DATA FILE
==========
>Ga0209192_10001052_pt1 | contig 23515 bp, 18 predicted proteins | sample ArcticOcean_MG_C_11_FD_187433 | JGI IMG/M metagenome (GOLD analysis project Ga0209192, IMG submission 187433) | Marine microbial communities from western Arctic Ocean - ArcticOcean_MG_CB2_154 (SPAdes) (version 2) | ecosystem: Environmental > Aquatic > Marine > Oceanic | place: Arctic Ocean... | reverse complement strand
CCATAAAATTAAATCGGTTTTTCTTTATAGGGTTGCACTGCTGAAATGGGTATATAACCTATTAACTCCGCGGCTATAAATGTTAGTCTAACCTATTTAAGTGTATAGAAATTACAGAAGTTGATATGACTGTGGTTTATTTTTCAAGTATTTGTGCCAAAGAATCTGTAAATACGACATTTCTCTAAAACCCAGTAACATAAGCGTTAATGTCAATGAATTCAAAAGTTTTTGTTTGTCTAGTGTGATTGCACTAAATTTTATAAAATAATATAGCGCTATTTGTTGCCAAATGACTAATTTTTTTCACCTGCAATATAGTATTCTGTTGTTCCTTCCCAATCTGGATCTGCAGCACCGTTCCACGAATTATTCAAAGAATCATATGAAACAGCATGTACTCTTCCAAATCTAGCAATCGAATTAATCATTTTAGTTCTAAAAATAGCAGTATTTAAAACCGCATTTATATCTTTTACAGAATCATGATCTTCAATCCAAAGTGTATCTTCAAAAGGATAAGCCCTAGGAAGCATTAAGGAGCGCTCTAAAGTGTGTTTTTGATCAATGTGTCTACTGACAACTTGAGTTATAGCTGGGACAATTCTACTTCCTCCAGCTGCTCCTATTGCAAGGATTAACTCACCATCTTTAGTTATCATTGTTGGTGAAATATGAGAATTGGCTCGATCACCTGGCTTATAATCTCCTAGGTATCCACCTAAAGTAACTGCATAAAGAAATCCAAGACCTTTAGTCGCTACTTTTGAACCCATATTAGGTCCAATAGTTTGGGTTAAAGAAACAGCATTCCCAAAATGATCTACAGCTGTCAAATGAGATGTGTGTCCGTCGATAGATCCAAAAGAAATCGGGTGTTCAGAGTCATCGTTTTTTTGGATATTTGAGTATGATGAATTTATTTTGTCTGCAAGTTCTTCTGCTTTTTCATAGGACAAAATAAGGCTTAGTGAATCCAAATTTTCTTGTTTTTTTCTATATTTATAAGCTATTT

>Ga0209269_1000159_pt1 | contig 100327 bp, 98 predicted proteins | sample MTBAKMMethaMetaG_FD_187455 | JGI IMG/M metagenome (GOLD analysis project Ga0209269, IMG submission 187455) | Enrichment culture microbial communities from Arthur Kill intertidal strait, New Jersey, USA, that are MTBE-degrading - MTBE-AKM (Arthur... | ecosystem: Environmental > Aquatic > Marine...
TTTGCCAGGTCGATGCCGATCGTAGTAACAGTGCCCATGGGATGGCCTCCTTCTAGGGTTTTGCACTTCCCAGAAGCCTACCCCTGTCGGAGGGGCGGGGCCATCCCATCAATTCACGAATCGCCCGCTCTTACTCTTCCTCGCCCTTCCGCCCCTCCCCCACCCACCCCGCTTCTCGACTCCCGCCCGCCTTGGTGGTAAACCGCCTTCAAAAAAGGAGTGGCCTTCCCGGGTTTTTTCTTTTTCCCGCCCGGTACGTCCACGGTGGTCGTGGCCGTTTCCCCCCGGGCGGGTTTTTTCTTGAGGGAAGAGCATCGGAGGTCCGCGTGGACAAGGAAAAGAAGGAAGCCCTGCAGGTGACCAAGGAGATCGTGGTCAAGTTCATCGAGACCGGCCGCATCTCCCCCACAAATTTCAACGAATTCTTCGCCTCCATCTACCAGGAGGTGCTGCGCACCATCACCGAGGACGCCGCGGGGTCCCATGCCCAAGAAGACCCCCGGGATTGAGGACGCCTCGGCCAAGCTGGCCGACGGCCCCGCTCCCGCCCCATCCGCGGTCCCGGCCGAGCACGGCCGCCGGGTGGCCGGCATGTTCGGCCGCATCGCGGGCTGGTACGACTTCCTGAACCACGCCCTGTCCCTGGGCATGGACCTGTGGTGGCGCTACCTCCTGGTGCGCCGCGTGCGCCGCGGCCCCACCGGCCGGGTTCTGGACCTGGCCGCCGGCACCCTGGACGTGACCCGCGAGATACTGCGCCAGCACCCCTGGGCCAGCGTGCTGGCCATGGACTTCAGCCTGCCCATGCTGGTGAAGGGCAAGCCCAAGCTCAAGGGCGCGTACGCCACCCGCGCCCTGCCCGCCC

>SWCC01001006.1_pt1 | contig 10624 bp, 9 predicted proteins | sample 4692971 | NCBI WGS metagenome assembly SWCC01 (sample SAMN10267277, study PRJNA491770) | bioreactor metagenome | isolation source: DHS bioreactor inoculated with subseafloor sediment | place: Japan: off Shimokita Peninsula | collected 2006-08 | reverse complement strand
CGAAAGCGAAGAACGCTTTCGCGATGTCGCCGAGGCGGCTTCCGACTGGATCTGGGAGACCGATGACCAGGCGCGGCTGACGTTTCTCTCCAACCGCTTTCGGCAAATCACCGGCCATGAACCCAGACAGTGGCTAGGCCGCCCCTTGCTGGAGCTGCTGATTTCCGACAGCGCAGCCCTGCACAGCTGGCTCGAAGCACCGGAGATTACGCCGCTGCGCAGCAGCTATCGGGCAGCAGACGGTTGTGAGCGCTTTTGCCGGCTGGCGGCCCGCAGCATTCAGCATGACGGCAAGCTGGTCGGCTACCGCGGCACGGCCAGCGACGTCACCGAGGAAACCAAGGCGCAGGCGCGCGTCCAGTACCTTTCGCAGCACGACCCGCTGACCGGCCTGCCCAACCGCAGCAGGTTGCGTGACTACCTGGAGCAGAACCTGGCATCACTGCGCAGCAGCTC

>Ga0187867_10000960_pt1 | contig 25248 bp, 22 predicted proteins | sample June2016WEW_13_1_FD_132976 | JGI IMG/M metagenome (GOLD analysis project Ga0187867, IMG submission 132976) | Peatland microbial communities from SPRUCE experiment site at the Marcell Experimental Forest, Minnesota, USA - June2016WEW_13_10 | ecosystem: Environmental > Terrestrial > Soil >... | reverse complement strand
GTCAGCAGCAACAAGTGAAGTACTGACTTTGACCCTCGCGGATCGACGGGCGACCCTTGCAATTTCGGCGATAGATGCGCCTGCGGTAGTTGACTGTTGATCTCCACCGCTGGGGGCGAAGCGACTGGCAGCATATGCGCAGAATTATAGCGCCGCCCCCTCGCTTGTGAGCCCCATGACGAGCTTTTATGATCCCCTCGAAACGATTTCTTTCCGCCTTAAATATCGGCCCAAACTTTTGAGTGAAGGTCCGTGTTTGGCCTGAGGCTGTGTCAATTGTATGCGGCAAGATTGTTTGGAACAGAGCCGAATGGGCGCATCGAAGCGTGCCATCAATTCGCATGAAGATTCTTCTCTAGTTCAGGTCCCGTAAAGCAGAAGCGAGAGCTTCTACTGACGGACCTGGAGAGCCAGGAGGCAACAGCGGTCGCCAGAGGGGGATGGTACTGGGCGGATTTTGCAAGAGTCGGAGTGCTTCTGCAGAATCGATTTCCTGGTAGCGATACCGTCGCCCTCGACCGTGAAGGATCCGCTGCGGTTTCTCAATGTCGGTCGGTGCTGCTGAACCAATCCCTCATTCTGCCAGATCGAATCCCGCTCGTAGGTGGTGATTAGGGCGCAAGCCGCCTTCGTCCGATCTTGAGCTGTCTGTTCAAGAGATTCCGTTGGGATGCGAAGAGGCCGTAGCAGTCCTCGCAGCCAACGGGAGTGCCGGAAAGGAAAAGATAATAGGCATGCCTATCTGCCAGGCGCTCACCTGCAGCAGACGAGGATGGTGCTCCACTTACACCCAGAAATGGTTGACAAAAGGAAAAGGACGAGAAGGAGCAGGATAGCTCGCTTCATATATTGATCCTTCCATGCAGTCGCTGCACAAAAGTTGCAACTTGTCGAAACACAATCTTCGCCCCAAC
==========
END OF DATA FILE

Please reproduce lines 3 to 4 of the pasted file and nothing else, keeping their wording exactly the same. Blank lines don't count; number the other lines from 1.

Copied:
>Ga0209269_1000159_pt1 | contig 100327 bp, 98 predicted proteins | sample MTBAKMMethaMetaG_FD_187455 | JGI IMG/M metagenome (GOLD analysis project Ga0209269, IMG submission 187455) | Enrichment culture microbial communities from Arthur Kill intertidal strait, New Jersey, USA, that are MTBE-degrading - MTBE-AKM (Arthur... | ecosystem: Environmental > Aquatic > Marine...
TTTGCCAGGTCGATGCCGATCGTAGTAACAGTGCCCATGGGATGGCCTCCTTCTAGGGTTTTGCACTTCCCAGAAGCCTACCCCTGTCGGAGGGGCGGGGCCATCCCATCAATTCACGAATCGCCCGCTCTTACTCTTCCTCGCCCTTCCGCCCCTCCCCCACCCACCCCGCTTCTCGACTCCCGCCCGCCTTGGTGGTAAACCGCCTTCAAAAAAGGAGTGGCCTTCCCGGGTTTTTTCTTTTTCCCGCCCGGTACGTCCACGGTGGTCGTGGCCGTTTCCCCCCGGGCGGGTTTTTTCTTGAGGGAAGAGCATCGGAGGTCCGCGTGGACAAGGAAAAGAAGGAAGCCCTGCAGGTGACCAAGGAGATCGTGGTCAAGTTCATCGAGACCGGCCGCATCTCCCCCACAAATTTCAACGAATTCTTCGCCTCCATCTACCAGGAGGTGCTGCGCACCATCACCGAGGACGCCGCGGGGTCCCATGCCCAAGAAGACCCCCGGGATTGAGGACGCCTCGGCCAAGCTGGCCGACGGCCCCGCTCCCGCCCCATCCGCGGTCCCGGCCGAGCACGGCCGCCGGGTGGCCGGCATGTTCGGCCGCATCGCGGGCTGGTACGACTTCCTGAACCACGCCCTGTCCCTGGGCATGGACCTGTGGTGGCGCTACCTCCTGGTGCGCCGCGTGCGCCGCGGCCCCACCGGCCGGGTTCTGGACCTGGCCGCCGGCACCCTGGACGTGACCCGCGAGATACTGCGCCAGCACCCCTGGGCCAGCGTGCTGGCCATGGACTTCAGCCTGCCCATGCTGGTGAAGGGCAAGCCCAAGCTCAAGGGCGCGTACGCCACCCGCGCCCTGCCCGCCC